received among the far-off aliens.
When Barnabas and Saul were severed for their
special ministry, the indications were that Barnabas would continue to be
the leader. Yet this very severance by holy spirit seems to have
revolutionized the relationship. Barnabas normally stood for union, not
severance, and flesh, not spirit. The change put Paul, as his name now
becomes, into the place of prominence. Indeed, Barnabas, from this point
onward, is gradually ignored, and we are engaged with Paul's ministry
The new condition of affairs is vividly
presented in their contact with the gentile, Sergius Paul (Acts 13:6-12).
We have no record that Barnabas said a single word. The blinding of the
false Bar Jesus changes the whole aspect of affairs. It shows that Israel,
as a nation, could not channel blessing to the other nations, but was a
hindrance to their faith. This took away the ground from under Barnabas'
feet. It provided the proper conditions for the exercise of Paul's
message. The change of his name from Saul, suggestive of the apostate
king, to Paul, which means "interval," gives a strong hint of a
parenthetic period in which Israel is set aside, and the nations reached
apart from their intervention.
Soon after this Paul spoke at length to the
Jews in Pisidian Antioch. When many of them, like Bar Jesus, contradicted
and blasphemed, then Paul and Barnabas made a joint statement: "It was
necessary for the word of God to be spoken first to you. Yet, since, in
fact, you are thrusting it away, and are judging yourselves unworthy of
eonian life, lo! we are turning to the nations" (Acts 13:46). This was a
great advance toward the present. It is the enunciation of a principle
quite contrary to what had preceded. Then, if the Jews will not receive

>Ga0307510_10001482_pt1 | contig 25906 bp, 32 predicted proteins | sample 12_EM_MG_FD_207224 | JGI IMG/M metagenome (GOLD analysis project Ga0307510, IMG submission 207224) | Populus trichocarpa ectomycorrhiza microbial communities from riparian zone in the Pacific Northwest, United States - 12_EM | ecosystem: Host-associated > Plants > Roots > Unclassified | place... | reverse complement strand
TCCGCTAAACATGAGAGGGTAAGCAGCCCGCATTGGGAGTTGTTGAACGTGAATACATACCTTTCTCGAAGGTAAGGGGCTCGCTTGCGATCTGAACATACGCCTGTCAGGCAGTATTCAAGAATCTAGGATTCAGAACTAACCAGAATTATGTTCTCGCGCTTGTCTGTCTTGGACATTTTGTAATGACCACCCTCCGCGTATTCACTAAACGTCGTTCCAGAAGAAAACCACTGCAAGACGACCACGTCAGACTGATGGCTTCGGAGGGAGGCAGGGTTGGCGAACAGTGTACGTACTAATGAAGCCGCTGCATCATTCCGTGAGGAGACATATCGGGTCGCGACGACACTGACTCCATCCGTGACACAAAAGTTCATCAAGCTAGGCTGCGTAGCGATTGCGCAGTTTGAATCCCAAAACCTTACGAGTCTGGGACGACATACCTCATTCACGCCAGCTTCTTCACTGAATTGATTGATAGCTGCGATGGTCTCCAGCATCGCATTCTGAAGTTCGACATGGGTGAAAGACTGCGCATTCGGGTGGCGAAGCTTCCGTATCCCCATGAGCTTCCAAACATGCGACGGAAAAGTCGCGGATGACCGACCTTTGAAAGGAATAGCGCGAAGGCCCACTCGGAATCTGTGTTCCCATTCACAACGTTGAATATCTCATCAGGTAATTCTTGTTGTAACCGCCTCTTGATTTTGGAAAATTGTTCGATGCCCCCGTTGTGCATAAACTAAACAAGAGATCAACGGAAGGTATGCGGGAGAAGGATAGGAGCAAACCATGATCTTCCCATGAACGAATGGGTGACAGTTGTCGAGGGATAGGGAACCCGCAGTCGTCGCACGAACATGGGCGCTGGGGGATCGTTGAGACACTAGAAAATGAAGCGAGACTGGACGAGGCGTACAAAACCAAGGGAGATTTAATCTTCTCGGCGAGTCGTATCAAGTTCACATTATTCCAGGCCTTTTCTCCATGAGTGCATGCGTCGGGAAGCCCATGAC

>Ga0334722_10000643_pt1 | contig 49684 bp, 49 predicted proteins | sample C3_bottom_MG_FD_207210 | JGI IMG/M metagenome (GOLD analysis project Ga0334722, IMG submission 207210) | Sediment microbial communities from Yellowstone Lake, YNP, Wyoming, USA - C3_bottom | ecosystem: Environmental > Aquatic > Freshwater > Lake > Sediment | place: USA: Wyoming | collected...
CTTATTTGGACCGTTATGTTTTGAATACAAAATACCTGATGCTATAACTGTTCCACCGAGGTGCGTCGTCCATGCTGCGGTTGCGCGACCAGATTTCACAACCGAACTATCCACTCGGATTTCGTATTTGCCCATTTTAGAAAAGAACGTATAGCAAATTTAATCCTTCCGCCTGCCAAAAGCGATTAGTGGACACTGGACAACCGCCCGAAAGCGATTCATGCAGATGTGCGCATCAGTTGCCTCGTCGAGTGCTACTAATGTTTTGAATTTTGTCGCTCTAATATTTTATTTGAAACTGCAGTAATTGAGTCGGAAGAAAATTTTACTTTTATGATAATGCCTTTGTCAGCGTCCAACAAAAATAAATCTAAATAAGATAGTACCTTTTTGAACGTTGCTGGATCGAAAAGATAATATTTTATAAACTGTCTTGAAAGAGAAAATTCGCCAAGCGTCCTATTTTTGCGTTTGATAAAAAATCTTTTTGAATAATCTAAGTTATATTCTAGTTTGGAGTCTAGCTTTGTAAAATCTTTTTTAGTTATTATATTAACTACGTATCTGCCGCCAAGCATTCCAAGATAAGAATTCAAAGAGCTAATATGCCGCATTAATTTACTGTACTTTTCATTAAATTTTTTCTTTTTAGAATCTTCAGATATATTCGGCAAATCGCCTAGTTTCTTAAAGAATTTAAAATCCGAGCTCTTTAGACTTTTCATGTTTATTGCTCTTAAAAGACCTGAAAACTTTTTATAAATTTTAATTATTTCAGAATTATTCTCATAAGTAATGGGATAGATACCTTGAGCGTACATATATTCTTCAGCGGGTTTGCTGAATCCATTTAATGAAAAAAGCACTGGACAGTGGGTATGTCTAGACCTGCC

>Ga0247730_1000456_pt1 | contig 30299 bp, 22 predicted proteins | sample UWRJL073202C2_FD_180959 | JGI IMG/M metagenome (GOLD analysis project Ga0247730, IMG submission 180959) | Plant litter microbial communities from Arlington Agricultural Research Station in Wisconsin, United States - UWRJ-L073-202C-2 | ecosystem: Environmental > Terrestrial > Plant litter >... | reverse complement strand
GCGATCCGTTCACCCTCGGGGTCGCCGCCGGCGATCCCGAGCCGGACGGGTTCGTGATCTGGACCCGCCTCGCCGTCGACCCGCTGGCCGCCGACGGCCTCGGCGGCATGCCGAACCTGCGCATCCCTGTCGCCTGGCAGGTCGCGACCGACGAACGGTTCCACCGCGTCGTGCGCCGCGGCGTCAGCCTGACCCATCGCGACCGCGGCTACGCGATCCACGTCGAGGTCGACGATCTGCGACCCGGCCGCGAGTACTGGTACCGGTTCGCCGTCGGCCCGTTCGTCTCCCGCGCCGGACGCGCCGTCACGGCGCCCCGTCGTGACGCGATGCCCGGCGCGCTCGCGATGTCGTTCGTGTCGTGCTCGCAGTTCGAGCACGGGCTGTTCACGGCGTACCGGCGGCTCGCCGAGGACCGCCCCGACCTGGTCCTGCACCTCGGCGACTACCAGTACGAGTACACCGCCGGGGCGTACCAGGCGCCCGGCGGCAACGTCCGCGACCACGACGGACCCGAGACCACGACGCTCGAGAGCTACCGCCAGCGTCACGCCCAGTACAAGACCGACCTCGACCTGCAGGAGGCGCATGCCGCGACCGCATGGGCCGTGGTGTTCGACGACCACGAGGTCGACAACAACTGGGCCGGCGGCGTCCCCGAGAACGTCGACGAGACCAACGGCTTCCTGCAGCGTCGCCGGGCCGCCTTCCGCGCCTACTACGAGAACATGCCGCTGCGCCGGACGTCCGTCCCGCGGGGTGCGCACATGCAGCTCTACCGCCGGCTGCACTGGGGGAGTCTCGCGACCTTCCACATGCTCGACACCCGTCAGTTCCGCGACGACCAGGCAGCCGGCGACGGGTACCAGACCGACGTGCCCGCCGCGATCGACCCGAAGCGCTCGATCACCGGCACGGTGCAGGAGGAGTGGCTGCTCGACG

the evangel, there was no hope for the gentile. Now, if the Jews will not
accept God's mercy, then the gentiles will receive God's grace. This, we
repeat, is a key to this economy, which is based on Israel's apostasy, not
on her blessing.
At Lystra, in all probability, Paul received
his highest revelations, while he was lying outside the city presumably
stoned to death. The utter grace of this should not escape our hearts. The
evangel is just beginning to be preached to the nations. Urged on by the
Jews, they stone the messenger of God, and leave him for dead. Under law,
in the kingdom, this would call for severest judgment. But, under grace,
it is the appropriate place to reveal the celestial destiny of those who
received Paul's evangel. This knowledge could not be made public at that
time, but it doubtless had a strong influence on Paul's subsequent career.
Henceforth he knew that, as soon as Israel's apostasy was ripe, God had a
celestial allotment for those who were temporarily connected with the
proclamation of the kingdom.
Strange as it may seem, God often uses His
opponents to perform His will. Now the radical Circumcisionists are used
to emphasize the graciousness of Paul's evangel. They come down to Antioch
and seek to fasten the rite on all the believers. In fact, they want to
make proselytes of them. Paul and others are sent to Jerusalem to get a
ruling on this question from the apostles. He does not trust his case to
the open convention, which could easily be stampeded by the Judaisers, but
had private previous conferences with the most influential. In this way he
won over Peter and influenced James, and won a temporary injunction
against the Jews who threatened to wreck his testimony.
It is most significant that Peter's last
recorded utterance brings him to the border line of present truth as at no
other time. "Through the grace of the Lord Jesus we are believing, to be
saved in a manner even as they" (Acts 15:11). He could never have come
this far if God had not prepared his heart by the call of Cornelius. He
cannot see that Paul is doing much more than what he was led to do. He